I am a Protestant, but I admire the beauty of the other two major divisions in Christianity (Orthodoxy and Catholicism). If I lived in a big city near a major Orthodox or Catholic cathedral that really did things well, I would visit services just to soak in the beauty of the buildings, the atmosphere, the music, and everything else.
As an aside, most of you know of the beauty in Catholicism; but here in the West, we do not hear so much about Orthodoxy which is predominant in the Eastern countries such as Russia and Greece. If you have been to a Catholic cathedral but never a major Orthodox cathedral, just know that they are comparable in ornateness, though Orthodoxy puts heavy emphasis on pictures (icons) rather than statutes. (See the picture.) As far as I know, we have nothing even close to either in Protestantism (except some Anglican cathedrals such as St. Paul’s in London).
Now most of you are Protestants, and I know that what I just wrote made some of you uncomfortable. You consider Catholicism and Orthodoxy problematic within Christianity and possibly not truly Christian at all. I get that and I have my own theological problems with both; but that does not mean that they don’t understand beauty.
Don’t get me wrong. I understand why Protestants avoid the ornate beauty of big cathedrals. That was at least at one point a theological decision and a reaction to often-corrupt excesses within Catholicism. I also understand that there is beauty in simple buildings and simple things. And I understand that beauty is in the eyes of the beholder. I hold the idea of “absolute beauty” very loosely if at all. I don’t know if I even believe in the concept of universal beauty. It is all a tricky thing.
Here is a principle for life though: your life will be richer if you can find the beauty in it.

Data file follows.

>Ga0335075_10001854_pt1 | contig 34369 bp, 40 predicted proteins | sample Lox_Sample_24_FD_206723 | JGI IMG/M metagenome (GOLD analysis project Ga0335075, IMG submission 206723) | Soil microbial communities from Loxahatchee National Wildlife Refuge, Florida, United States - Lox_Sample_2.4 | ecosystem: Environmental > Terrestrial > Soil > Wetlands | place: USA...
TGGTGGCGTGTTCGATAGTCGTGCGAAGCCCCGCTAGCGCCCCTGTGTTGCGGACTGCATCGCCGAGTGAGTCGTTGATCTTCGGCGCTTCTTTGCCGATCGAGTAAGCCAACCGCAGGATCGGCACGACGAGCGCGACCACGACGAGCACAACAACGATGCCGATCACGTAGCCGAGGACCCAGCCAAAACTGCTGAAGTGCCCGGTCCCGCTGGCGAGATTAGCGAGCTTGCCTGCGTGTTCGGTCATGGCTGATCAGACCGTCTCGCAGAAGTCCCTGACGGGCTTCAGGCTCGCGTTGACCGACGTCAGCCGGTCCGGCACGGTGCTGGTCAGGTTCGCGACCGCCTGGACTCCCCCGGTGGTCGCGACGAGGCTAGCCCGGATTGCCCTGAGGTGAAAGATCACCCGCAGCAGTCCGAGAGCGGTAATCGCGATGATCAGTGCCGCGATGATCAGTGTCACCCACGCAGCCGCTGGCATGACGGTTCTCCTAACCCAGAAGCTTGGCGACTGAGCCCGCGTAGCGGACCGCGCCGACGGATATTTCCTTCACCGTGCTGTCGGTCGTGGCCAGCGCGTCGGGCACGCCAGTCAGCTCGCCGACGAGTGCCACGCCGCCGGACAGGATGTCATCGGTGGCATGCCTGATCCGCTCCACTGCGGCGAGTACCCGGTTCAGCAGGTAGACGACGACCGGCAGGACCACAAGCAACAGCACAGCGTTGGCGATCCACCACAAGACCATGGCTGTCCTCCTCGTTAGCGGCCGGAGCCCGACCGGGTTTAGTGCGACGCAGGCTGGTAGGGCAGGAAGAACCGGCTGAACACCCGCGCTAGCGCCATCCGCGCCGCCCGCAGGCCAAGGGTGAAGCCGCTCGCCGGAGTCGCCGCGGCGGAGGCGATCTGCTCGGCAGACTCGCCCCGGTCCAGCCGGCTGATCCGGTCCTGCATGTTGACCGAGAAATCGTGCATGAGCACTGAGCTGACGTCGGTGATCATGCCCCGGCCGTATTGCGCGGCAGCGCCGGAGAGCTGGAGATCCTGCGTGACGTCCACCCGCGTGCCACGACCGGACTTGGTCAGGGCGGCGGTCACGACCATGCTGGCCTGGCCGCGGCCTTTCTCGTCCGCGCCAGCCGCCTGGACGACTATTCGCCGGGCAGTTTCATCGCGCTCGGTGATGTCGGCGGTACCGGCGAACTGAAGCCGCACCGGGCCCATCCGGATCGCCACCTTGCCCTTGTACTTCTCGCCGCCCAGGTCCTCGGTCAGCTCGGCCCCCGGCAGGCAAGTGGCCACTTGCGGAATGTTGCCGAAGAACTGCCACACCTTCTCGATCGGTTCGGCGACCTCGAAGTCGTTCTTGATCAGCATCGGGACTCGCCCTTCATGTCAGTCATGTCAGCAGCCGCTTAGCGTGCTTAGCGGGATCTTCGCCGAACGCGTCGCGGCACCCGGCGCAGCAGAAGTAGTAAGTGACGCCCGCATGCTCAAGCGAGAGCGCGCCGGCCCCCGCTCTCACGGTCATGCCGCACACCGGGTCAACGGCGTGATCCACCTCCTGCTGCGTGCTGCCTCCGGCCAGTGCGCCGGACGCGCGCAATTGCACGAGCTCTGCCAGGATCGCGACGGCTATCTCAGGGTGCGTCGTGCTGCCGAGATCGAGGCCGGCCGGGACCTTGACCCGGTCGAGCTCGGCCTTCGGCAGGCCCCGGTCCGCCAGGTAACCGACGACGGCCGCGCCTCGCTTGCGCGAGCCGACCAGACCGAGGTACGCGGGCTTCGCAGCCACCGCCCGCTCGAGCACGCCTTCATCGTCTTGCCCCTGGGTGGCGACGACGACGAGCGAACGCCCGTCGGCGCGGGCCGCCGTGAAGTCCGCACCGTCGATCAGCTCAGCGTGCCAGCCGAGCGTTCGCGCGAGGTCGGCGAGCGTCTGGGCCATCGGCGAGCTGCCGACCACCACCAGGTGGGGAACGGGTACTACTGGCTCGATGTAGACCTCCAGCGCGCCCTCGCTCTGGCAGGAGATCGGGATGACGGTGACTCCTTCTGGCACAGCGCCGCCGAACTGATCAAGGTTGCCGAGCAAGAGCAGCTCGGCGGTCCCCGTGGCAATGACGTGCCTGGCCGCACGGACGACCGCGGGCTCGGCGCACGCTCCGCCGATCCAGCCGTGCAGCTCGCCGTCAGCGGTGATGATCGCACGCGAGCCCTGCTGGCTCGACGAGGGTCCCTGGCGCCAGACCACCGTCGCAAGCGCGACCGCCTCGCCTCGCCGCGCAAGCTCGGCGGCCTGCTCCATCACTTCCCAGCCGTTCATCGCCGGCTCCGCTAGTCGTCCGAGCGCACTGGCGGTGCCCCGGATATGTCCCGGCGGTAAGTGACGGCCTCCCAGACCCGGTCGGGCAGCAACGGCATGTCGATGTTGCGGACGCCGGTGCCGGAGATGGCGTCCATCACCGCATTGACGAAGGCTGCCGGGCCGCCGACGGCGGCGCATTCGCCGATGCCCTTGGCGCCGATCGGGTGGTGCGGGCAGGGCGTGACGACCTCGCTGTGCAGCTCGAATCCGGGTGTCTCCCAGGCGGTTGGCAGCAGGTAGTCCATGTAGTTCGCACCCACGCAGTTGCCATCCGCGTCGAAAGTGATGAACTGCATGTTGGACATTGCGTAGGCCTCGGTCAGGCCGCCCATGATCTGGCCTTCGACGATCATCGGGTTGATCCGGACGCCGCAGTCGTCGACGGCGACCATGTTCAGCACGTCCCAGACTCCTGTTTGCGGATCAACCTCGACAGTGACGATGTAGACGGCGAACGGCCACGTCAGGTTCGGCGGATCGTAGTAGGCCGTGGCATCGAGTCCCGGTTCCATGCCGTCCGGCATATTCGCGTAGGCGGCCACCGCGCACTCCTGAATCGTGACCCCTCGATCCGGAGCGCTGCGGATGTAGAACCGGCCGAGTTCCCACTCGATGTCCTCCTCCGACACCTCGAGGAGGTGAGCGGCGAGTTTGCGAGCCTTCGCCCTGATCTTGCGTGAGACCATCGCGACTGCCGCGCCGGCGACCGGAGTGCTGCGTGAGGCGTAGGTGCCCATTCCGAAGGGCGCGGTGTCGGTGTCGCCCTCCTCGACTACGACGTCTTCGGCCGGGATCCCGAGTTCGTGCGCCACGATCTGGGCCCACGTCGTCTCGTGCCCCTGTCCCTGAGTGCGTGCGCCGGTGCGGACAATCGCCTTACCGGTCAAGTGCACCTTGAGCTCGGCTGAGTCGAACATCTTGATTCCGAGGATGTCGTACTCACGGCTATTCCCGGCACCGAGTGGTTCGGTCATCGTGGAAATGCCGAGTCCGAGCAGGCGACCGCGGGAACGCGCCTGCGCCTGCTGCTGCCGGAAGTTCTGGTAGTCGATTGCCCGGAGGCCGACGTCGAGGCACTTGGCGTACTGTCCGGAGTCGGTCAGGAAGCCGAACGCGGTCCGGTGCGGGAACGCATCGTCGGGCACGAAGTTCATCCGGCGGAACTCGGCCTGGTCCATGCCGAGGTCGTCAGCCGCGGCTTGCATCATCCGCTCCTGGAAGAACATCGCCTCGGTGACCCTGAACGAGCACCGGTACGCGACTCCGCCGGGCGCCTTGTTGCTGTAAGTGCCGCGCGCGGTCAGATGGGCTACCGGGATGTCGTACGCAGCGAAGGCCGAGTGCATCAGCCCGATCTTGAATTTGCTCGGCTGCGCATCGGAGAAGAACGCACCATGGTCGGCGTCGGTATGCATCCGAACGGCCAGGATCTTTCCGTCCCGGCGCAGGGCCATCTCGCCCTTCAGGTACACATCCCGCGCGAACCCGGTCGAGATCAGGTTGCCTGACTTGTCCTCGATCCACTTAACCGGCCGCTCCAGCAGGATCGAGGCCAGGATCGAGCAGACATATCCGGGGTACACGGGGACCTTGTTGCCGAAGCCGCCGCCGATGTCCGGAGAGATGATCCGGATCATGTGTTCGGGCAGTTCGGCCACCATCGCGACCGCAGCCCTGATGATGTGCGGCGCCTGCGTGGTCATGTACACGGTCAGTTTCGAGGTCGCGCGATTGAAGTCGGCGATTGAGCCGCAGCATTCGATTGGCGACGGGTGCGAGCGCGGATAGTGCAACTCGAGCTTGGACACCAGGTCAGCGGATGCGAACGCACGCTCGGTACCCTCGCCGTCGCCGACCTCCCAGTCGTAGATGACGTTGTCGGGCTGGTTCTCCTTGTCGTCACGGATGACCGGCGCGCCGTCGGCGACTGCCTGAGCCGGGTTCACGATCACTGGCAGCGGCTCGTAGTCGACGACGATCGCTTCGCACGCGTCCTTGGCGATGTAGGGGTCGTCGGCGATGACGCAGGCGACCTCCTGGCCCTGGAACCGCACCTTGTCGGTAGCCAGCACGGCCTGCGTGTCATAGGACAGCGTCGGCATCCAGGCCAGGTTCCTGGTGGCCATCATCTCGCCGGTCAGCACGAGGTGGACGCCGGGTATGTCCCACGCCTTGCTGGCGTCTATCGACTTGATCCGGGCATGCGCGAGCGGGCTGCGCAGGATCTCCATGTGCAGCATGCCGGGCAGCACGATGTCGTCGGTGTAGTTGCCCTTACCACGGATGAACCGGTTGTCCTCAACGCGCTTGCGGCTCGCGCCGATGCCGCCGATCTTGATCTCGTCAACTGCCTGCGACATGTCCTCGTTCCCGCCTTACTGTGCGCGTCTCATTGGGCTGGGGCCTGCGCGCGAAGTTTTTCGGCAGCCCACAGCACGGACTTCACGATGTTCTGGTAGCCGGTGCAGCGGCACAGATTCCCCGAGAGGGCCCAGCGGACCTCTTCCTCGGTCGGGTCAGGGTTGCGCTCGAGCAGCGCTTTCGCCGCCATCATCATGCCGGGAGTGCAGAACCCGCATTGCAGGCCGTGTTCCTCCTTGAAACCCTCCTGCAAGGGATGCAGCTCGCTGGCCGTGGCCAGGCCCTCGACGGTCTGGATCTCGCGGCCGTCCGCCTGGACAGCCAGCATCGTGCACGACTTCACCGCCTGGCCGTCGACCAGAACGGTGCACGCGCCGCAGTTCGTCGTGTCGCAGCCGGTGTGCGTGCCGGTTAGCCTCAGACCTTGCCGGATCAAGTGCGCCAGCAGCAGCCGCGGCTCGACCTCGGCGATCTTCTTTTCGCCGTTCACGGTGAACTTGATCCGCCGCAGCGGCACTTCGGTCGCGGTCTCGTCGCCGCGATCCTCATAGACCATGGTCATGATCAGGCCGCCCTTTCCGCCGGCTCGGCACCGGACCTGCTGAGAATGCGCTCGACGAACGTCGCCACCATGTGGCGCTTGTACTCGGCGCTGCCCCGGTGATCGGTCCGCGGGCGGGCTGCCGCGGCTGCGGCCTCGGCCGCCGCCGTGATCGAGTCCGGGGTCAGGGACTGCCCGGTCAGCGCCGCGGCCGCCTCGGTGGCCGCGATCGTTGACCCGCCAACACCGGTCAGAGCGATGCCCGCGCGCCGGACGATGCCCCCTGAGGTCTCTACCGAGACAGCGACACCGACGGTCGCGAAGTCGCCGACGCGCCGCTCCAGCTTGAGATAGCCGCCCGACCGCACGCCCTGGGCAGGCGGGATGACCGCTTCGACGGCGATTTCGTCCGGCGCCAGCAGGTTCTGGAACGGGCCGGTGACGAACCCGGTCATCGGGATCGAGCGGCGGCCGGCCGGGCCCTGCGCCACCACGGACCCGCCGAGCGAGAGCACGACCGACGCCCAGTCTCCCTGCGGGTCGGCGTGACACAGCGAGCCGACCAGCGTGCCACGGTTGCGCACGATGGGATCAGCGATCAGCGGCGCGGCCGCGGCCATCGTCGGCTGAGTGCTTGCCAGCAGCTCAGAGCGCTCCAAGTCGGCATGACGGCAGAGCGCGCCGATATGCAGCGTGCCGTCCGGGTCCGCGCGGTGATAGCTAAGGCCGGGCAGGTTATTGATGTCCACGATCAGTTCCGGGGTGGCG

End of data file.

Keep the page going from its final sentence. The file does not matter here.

I got up late last Saturday, made breakfast for the family on my outdoor griddle and then sat down in front of the TV planning to watch Game Day on ESPN. On my way through the channels, I stumbled onto the John McCain funeral and immediately forgot about football. I was mesmerized by the beauty I saw and instantly recognized.
I looked at the National Cathedral, which I have never visited but is clearly an Anglican replica of a late Gothic-era cathedral, and I saw beauty.
I listened to the choir and congregation sing a few well-known hymns, and I saw beauty. (As an aside, I enjoyed watching Bill Clinton belting out “How Great Thou Art.”)
I admired the pomp and expertise of the US Military, and I saw beauty.
I saw a real and pure patriotism on exhibit that McCain lived (as opposed to the shallow patriotism debates that consume politics and cable news today), and I felt beauty.
I watched two former rivals (Bush and Obama) put aside fierce slights of the past to graciously eulogize McCain, and I saw beauty.
I listened to Renee Fleming sing a simple rendition of “Danny Boy,” and I heard beauty.
I noticed two very different people (George Bush and Michelle Obama) sitting beside each other and sharing laughs and mints, and I saw beauty.
Now did I see things in that two hours that were not beautiful? Yes, I did. Though I am not going to say what they were, a few things annoyed me. However, what I am going to remember in ten years about that funeral was its beauty.
I posted about the beauty of that service later on my Facebook page, and immediately found myself deleting nasty comments and attacks from a bunch of people who apparently did not see what I saw. They were focused on different things. They are consumed with those things and bitter about those things and even though I explicitly asked that no one bring their political axe to the discussion, many could not help themselves. And several of them left that page in a noisy fashion because I had the audacity to point out beauty in a funeral service of a man who they apparently hate. (I have not lost any sleep over their exits.)
Guys, I am preaching to myself here, too. It is too easy to get caught up in non-beautiful things; but our lives will be deeper and richer if we can avoid that trap. Intentionally look for beauty in your life and minimize things that distract you from that quest.
I will give you a hint: cable news and your favorite political radio talk show host will not help you find beauty. Turn that off and you will be a better and happier person. Don’t exchange the non-beautiful for the beautiful.
I need to say the same thing here that I said on my FB post: this post is about beauty, not politics. Don’t post political stuff here because it will be deleted. Don’t say “It was beautiful but…..” Spare us your “buts.” If you absolutely have to take your shots, send me a private email but know up front that I already am familiar with your “buts,” have quite probably already rejected them, and your chance of changing my mind by regurgitating your favorite radio host’s talking points is precisely zero. I am just sayin… 🙂